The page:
How Did Christianity Become So Apparently Prevalent In South Korea?

(Image Credit: REUTERS/Kim Hong-Ji)
(Image Credit: REUTERS/Kim Hong-Ji)
(Image Credit: REUTERS/Kim Hong-Ji)

South Korea is awash with evangelical Christianity.

This once resolutely shamanistic and Confucian country now seems to have more churches than corner stores. From miniscule, storefront chapels to the biggest church in the world, the skyline of every major city is ablaze with neon crosses. Evangelical Christians proselyte house to house, distribute pamphlets and church-emblazoned tissue packets on street corners, and cycle through town blaring sermons and homilies through bullhorns, urging you to either accept Jesus, or be prepared for the Devil’s wrath below. It is very rare to spend more than a few days in Korea without being preached to.

“We think of Korea as the Second Jerusalem,” says Hong Su Myeon, an older volunteer at Somang Presbyterian, a megachurch in Gangnam. He says Korea is leading a wave of evangelization around the world.

At the same time, Hong says, “It’s true that [a lot of] Christianity is corrupt. But there are a lot of hidden true pastors working hard, and their passion for God is why we are so successful in Korea.”

What can be most surprising to a visitor to Korea is that only 29 percent of the population actually identifies as Christian – about three-quarters Protestant, one quarter Catholic. But their zeal is so enormous that it overshadows the 23 percent who are Buddhist, and the 46 percent who say they have no religion at all.

“It is kind of amazing” how zealous Korean Christians are, says Dr. Hwang Moon-kyung, Professor of History at the University of Southern California. “They give you the impression that South Korea is a very religious country when in fact it isn’t. But the ones who are religious tend to be very fervently religious.”

Up From Persecution

It is one of East Asia’s greatest historical riddles – how did this small, divided country go from being a place where Christianity was just a footnote – barely one percent of the population in 1900 – to one that produces more missionaries than any other country in the world, bar the U.S.

No one would have predicted Christianity’s success in Korea 200 years ago. Catholicism was first introduced in the 18th century by returning Confucian scholars from China, but they saw it more as an academic interest. It was the direct arrival of French and Chinese Catholic missionaries in the early 19th century that set off the first round of missionizing. But Korea’s rulers were having none of it.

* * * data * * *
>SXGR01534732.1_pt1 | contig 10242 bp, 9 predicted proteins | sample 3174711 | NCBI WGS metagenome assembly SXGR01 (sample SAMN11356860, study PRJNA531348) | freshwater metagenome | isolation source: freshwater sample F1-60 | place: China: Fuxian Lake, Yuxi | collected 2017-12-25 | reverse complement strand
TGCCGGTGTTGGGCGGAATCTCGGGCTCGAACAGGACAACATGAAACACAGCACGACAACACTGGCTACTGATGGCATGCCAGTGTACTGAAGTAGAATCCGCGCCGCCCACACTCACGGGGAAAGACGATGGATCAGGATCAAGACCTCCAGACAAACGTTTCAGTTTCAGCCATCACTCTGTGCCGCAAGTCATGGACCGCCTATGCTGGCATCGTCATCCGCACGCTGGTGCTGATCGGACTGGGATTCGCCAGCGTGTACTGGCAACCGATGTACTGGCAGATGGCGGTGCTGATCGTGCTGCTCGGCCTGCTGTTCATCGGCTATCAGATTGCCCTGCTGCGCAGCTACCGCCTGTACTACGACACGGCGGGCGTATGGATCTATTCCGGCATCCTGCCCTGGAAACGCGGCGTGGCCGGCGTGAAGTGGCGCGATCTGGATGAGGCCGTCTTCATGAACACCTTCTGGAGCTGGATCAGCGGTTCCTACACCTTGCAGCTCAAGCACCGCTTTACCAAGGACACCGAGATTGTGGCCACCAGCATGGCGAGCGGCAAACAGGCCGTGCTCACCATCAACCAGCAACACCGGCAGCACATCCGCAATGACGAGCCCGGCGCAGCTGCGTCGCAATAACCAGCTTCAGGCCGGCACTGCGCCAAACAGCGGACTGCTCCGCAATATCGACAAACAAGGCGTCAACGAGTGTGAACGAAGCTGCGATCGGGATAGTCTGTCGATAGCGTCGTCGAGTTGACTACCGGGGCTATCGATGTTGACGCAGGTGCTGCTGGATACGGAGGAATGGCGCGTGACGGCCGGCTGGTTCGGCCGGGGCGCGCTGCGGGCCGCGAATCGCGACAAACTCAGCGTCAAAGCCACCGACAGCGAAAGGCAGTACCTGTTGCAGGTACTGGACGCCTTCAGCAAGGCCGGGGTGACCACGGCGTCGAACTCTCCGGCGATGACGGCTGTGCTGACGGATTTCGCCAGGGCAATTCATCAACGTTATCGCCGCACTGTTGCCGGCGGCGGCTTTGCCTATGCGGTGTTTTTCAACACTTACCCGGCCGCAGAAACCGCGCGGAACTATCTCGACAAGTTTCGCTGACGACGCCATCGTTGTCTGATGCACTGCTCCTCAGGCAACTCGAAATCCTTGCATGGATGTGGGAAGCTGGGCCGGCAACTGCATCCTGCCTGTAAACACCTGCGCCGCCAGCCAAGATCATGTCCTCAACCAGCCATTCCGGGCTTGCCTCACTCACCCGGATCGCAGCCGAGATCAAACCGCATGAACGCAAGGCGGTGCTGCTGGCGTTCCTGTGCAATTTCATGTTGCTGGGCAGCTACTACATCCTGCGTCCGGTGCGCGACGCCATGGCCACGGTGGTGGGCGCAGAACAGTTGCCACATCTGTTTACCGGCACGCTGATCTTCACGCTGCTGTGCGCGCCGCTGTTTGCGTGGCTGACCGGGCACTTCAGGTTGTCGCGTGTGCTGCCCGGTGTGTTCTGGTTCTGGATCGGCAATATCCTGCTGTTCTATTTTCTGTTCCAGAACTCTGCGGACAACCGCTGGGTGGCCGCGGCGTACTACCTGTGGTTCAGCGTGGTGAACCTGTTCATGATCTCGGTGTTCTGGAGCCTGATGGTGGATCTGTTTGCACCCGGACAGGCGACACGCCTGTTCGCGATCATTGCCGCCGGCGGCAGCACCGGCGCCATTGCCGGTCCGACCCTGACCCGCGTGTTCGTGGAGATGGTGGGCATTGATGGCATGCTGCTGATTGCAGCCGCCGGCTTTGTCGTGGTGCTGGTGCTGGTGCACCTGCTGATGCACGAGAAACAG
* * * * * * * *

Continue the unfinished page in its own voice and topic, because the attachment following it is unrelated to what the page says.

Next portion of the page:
“For its first 75 years [the Catholic church] underwent the most horrendous persecution, comparable really to the history of the early church,” says Dr. James Grayson, professor of Modern Korean Studies at the University of Sheffield. Murder, torture, and massacre were all directed at early Christians by the Joseon Kings, who saw the church’s teachings of equality before God as a direct threat to their power.

At least 8000 Catholics were killed, and many have since been canonized, giving Korea the fourth largest number of saints of any nation. In 1984, John Paul II canonized 103 all at once.

Explaining and Resisting a Tumultuous World

It was the arrival of Protestantism in the 19th century that changed everything. By this point the Joseon kings were fast losing power, their Chinese protectors were in decline, and an ascendant Japan, America and Russia were all eyeing the Korean peninsula. The country needed whatever grace God could give it.

Protestantism arrived mostly from American missionaries, like Horace Allen and the Underwood family (famous for their typewriters), who built the schools, hospitals, and universities the kings didn’t. Christians were reputed to treat peasants with respect, as opposed to the scorn poured on them by the traditional nobility. The Bible was translated into Hangul, the simple phonetic writing system, rather than only into Chinese characters, which most people couldn’t read.

Christianity became a source of resistance, especially to Japanese colonial rule, which began in 1910 and was famously brutal. Though not all churches were anti-Japanese, many were.

“There was no other hope for Koreans at that time,” says Dr. Andrew Park, professor of Theology and Ethics at United Theological Seminary in Dayton, Ohio. “They couldn’t depend on China, Russia, Americans, any other country. There was no help. Only God alone, they were so desperate.”

Grayson says that annexation provided a link between nationalism and Christianity. “The Korean church has never had to answer questions about association with Western imperialism, because imperialism in Korea was Japanese.”

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SOURCE: The Diplomat
Dave Hazzan